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Heading to Martha’s Vineyard? People speak of the iconic summer retreat as if it were one destination with one vibe. But dear reader, that’s just not so. There are five distinct social circles on Martha’s Vineyard, and they tend to gravitate toward specific places. Here’s our guide to what you need to know about social circles and socializing in Martha’s Vineyard ’cause once you understand that, the rest is easy.

what you need to know about socializing on martha’s vineyard

Every elite community has its own vocabulary. The sooner you learn to speak it, the more parties you’ll be invited to. For example, you must never, ever say that you are “in” MV. That’s a dead giveaway that you are a day-tripping arriviste. You are “on” Martha’s Vineyard.

To prepare you for these, and many other queries, as well as to ensure that you speak “Martha’s Vineyard” like a pro, we here at Dandelion Chandelier have prepared this handy guide to the social circles and socializing on Martha’s Vineyard.

We’ve collectively visited the island and carefully studied its mores and norms for more than 20 years (in some cases, many more), so consider this an informed overview. As with the Hamptons, there is not one Martha’s Vineyard – there are at least five. Distinct social circles that co-exist peaceably and even intermingle from time to time.

One of them is sure to be perfect for you.

The 5 social circles of MV. Photo Credit: Dandelion Chandelier.

the 5 social circles of martha’s vineyard

Here’s what you need to know about socializing on Martha’s Vineyard.

1. The Black Beau Monde.

Natural habitat:

Oak Bluffs; increasingly seen in Chilmark, Edgartown and Vineyard Haven. CEOs, financiers, writers, attorneys, surgeons, Ivy League professors and assorted other graduates of elite universities and their children can be found at play on MV from dawn through dusk. Members of the black upper class will find people from every stage of their lives here – childhood pals, college crushes, law school roommates, fraternity and sorority brothers and sisters, and business contacts of all kinds. Their roots here go deep: Martin Luther King Jr. vacationed in Oak Bluffs, as did Joe Louis, Harry Belafonte, and Dorothy West.

Favorite beach:

The Inkwell.

The Inkwell in Oak Bluffs.

Other socializing spots on Martha’s Vineyard to know:

Union Church on Sunday morning at 10:00A; Farm Neck Country Club with former President Obama; Linda Jean’s, Backdoor Donuts, the Sweet Life Café and Fat Ronnie’s in Oak Bluffs. If you love Sag Harbor, Harlem, Brooklyn Heights, Montclair, New Rochelle, View Park, or Hyde Park/Kenwood, welcome home.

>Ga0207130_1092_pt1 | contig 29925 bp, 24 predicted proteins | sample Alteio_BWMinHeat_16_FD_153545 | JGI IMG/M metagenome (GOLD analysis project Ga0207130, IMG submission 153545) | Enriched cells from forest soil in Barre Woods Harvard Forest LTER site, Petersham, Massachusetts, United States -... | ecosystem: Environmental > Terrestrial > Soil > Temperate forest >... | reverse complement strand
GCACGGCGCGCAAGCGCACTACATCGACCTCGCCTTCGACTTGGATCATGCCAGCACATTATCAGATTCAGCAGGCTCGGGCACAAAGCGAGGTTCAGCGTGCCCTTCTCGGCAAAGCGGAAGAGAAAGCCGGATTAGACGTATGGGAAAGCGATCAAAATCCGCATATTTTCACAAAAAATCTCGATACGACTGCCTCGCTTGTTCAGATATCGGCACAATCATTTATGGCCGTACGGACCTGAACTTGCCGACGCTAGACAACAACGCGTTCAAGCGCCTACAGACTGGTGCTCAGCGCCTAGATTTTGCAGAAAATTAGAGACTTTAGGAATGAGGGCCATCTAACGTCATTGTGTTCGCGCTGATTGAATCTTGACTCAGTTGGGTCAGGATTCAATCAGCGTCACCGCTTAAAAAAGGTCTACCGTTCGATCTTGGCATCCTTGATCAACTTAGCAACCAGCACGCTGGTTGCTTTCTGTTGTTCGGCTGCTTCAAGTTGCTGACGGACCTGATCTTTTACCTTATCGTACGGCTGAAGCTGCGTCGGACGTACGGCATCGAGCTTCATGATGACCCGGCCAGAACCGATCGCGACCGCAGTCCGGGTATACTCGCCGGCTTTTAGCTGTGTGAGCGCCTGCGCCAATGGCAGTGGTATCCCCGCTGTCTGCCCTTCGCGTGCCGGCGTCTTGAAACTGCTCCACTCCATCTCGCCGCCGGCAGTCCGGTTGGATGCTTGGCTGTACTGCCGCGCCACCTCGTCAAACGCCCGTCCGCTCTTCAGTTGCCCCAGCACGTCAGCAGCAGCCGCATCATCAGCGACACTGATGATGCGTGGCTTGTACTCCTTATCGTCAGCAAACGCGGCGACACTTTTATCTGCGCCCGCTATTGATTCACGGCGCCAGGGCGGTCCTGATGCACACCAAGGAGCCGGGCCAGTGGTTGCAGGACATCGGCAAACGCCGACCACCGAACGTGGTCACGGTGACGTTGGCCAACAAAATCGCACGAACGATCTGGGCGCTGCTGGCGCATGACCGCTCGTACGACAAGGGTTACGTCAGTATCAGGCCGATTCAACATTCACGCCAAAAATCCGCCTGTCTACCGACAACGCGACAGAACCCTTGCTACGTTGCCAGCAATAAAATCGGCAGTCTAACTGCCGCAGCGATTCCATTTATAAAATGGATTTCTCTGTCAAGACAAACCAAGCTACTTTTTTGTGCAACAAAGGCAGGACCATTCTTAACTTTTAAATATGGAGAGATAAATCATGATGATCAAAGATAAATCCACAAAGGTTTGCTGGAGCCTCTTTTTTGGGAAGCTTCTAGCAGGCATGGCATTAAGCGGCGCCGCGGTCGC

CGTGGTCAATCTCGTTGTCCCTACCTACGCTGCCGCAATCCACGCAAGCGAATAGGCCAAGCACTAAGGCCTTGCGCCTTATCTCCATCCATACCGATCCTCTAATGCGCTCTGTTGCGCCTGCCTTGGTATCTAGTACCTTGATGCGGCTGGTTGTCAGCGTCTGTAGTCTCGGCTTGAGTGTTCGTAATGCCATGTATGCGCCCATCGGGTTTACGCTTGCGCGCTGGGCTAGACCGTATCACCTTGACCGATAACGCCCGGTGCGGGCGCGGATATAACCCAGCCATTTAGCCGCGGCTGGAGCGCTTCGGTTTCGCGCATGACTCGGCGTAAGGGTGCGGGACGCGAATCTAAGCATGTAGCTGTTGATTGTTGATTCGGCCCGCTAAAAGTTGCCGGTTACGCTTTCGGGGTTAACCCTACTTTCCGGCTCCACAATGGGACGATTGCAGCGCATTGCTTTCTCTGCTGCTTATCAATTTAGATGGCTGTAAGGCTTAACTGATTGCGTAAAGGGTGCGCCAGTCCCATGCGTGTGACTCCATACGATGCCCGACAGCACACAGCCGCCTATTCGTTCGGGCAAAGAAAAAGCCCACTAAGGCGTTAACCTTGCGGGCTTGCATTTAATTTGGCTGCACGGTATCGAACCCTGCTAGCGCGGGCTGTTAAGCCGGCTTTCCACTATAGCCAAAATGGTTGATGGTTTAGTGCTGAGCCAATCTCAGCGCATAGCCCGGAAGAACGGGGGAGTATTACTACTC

If you visit:

Don’t forget your golf clubs, your Jack & Jill directory, your Obama 44 jersey and your casual—chic party clothes.

2. The In-Town Edgartown Aristocrats.

Edgartown covers a vast geography on Martha’s Vineyard – as a result, the elites can be found there in two distinctly different places. The first is the charming center of town, in the old whaling captains’ houses and a handful of newer homes that are right on the harbor. The homes – mostly either Greek Revival or Federal – are uniformly painted brilliant white with black shutters, nearly always have a pristine American flag flying prominently from the front porch, and are generally surrounded by picket fences and carefully-tended roses, morning glories, canna and hydrangeas.

Here, you’ll find captains of finance and industry, who are in some cases also captains of their own vessels. They’re quite possibly the last of the Rockefeller Republicans, so if you see them, treat them gently.

Favorite beach:

The one that their houses sit on. Second favorite is the secluded one near the Edgartown Lighthouse.

Other socializing spots on Martha’s Vineyard to know:

The Edgartown Yacht Club (the tennis courts or the harbor clubhouse); Atria, the Atlantic Club or The Port Hunter for dinner; the Lighthouse Grill at the Harborview for Sunday brunch. If you feel most at home in East Hampton Village, Greenwich, the Upper East Side, Bronxville, or Nantucket, you’ve found your people.

If you visit:

Be sure to bring your faded Nantucket reds, Sperry Top-Siders, paisley head-band, and a nice bottle of Macallan. If you’re feeling a bit sassy, you can sport a “Country before Party” button on your lapel. Other than that, any new or overtly political item of clothing will immediately mark you as an outsider – this is all about weathered, well-loved, deeply preppy attire worn with the utmost nonchalance. 

3. The Off-Road Edgartown Elite.

There are many members of the global elite who are quietly tucked away well off the beaten path, in deeply wooded areas that have waterfront access to the spectacularly lovely Edgartown Great Pond. They still have an Edgartown address, despite being miles away from the center of town. Like their counterparts on the harbor, here you will also find CEOs, financiers, professors and wealthy philanthropists – they’re just newer to the island and seeking far more privacy than in-town Edgartown permits.

Favorite beach:

Their kids love South Beach; the older generation loves the private sandy shoals available only to them and their neighbors.